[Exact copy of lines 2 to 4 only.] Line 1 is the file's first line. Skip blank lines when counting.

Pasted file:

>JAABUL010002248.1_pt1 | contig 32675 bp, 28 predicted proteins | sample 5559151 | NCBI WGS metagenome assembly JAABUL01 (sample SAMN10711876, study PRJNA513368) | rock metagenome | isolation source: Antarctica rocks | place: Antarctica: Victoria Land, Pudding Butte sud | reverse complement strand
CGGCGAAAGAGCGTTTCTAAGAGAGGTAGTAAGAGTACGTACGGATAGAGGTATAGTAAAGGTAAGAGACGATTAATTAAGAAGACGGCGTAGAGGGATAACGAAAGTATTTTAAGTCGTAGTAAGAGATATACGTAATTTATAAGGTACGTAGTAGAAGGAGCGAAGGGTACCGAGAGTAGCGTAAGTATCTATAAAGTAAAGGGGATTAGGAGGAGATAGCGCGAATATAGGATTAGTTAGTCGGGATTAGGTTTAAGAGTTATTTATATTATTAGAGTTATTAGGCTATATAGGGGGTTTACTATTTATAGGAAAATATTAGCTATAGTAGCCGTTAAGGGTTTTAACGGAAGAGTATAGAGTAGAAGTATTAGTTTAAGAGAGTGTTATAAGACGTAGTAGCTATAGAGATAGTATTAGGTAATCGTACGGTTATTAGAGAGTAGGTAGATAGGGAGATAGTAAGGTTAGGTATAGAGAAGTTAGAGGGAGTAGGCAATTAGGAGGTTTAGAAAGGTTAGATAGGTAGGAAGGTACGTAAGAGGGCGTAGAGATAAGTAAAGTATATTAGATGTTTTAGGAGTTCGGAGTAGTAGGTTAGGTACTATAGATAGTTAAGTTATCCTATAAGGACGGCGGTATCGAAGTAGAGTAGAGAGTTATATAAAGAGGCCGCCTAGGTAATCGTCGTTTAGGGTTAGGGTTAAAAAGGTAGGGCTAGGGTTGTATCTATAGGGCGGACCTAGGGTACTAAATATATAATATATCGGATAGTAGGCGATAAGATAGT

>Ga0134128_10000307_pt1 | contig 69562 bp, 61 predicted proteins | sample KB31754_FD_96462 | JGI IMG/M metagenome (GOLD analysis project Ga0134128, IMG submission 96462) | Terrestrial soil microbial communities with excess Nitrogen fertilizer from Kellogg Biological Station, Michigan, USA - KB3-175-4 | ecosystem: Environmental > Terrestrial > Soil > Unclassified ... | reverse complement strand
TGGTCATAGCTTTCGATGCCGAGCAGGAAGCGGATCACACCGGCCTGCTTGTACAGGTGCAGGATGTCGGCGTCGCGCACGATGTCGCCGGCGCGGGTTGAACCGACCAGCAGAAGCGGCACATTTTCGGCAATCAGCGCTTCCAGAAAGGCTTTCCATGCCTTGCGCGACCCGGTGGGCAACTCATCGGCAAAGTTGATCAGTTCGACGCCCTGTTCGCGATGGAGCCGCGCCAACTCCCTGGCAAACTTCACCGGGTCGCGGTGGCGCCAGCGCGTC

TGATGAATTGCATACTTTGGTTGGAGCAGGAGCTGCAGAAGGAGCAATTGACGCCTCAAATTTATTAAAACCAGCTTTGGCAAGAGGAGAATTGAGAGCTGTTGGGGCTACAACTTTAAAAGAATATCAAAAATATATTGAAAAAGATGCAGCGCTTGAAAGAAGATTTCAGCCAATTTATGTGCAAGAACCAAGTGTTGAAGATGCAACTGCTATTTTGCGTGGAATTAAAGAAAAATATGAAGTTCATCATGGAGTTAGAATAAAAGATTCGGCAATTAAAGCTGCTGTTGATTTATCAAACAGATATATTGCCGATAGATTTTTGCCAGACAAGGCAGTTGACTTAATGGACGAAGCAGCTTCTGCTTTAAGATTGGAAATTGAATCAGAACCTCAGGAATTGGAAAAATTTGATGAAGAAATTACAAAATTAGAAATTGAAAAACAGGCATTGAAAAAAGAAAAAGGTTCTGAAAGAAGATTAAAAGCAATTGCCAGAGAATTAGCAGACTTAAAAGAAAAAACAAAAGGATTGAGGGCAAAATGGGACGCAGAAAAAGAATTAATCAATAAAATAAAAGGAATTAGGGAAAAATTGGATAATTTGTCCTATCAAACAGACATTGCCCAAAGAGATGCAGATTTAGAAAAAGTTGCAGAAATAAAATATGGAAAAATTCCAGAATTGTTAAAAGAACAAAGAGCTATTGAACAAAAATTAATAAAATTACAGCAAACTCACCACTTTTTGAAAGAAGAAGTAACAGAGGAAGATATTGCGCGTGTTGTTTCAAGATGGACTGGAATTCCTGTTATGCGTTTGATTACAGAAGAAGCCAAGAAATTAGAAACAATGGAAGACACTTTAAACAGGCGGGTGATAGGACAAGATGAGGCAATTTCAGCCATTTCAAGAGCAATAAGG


CGGCGAAAGAGCGTTTCTAAGAGAGGTAGTAAGAGTACGTACGGATAGAGGTATAGTAAAGGTAAGAGACGATTAATTAAGAAGACGGCGTAGAGGGATAACGAAAGTATTTTAAGTCGTAGTAAGAGATATACGTAATTTATAAGGTACGTAGTAGAAGGAGCGAAGGGTACCGAGAGTAGCGTAAGTATCTATAAAGTAAAGGGGATTAGGAGGAGATAGCGCGAATATAGGATTAGTTAGTCGGGATTAGGTTTAAGAGTTATTTATATTATTAGAGTTATTAGGCTATATAGGGGGTTTACTATTTATAGGAAAATATTAGCTATAGTAGCCGTTAAGGGTTTTAACGGAAGAGTATAGAGTAGAAGTATTAGTTTAAGAGAGTGTTATAAGACGTAGTAGCTATAGAGATAGTATTAGGTAATCGTACGGTTATTAGAGAGTAGGTAGATAGGGAGATAGTAAGGTTAGGTATAGAGAAGTTAGAGGGAGTAGGCAATTAGGAGGTTTAGAAAGGTTAGATAGGTAGGAAGGTACGTAAGAGGGCGTAGAGATAAGTAAAGTATATTAGATGTTTTAGGAGTTCGGAGTAGTAGGTTAGGTACTATAGATAGTTAAGTTATCCTATAAGGACGGCGGTATCGAAGTAGAGTAGAGAGTTATATAAAGAGGCCGCCTAGGTAATCGTCGTTTAGGGTTAGGGTTAAAAAGGTAGGGCTAGGGTTGTATCTATAGGGCGGACCTAGGGTACTAAATATATAATATATCGGATAGTAGGCGATAAGATAGT

>Ga0134128_10000307_pt1 | contig 69562 bp, 61 predicted proteins | sample KB31754_FD_96462 | JGI IMG/M metagenome (GOLD analysis project Ga0134128, IMG submission 96462) | Terrestrial soil microbial communities with excess Nitrogen fertilizer from Kellogg Biological Station, Michigan, USA - KB3-175-4 | ecosystem: Environmental > Terrestrial > Soil > Unclassified ... | reverse complement strand
TGGTCATAGCTTTCGATGCCGAGCAGGAAGCGGATCACACCGGCCTGCTTGTACAGGTGCAGGATGTCGGCGTCGCGCACGATGTCGCCGGCGCGGGTTGAACCGACCAGCAGAAGCGGCACATTTTCGGCAATCAGCGCTTCCAGAAAGGCTTTCCATGCCTTGCGCGACCCGGTGGGCAACTCATCGGCAAAGTTGATCAGTTCGACGCCCTGTTCGCGATGGAGCCGCGCCAACTCCCTGGCAAACTTCACCGGGTCGCGGTGGCGCCAGCGCGTC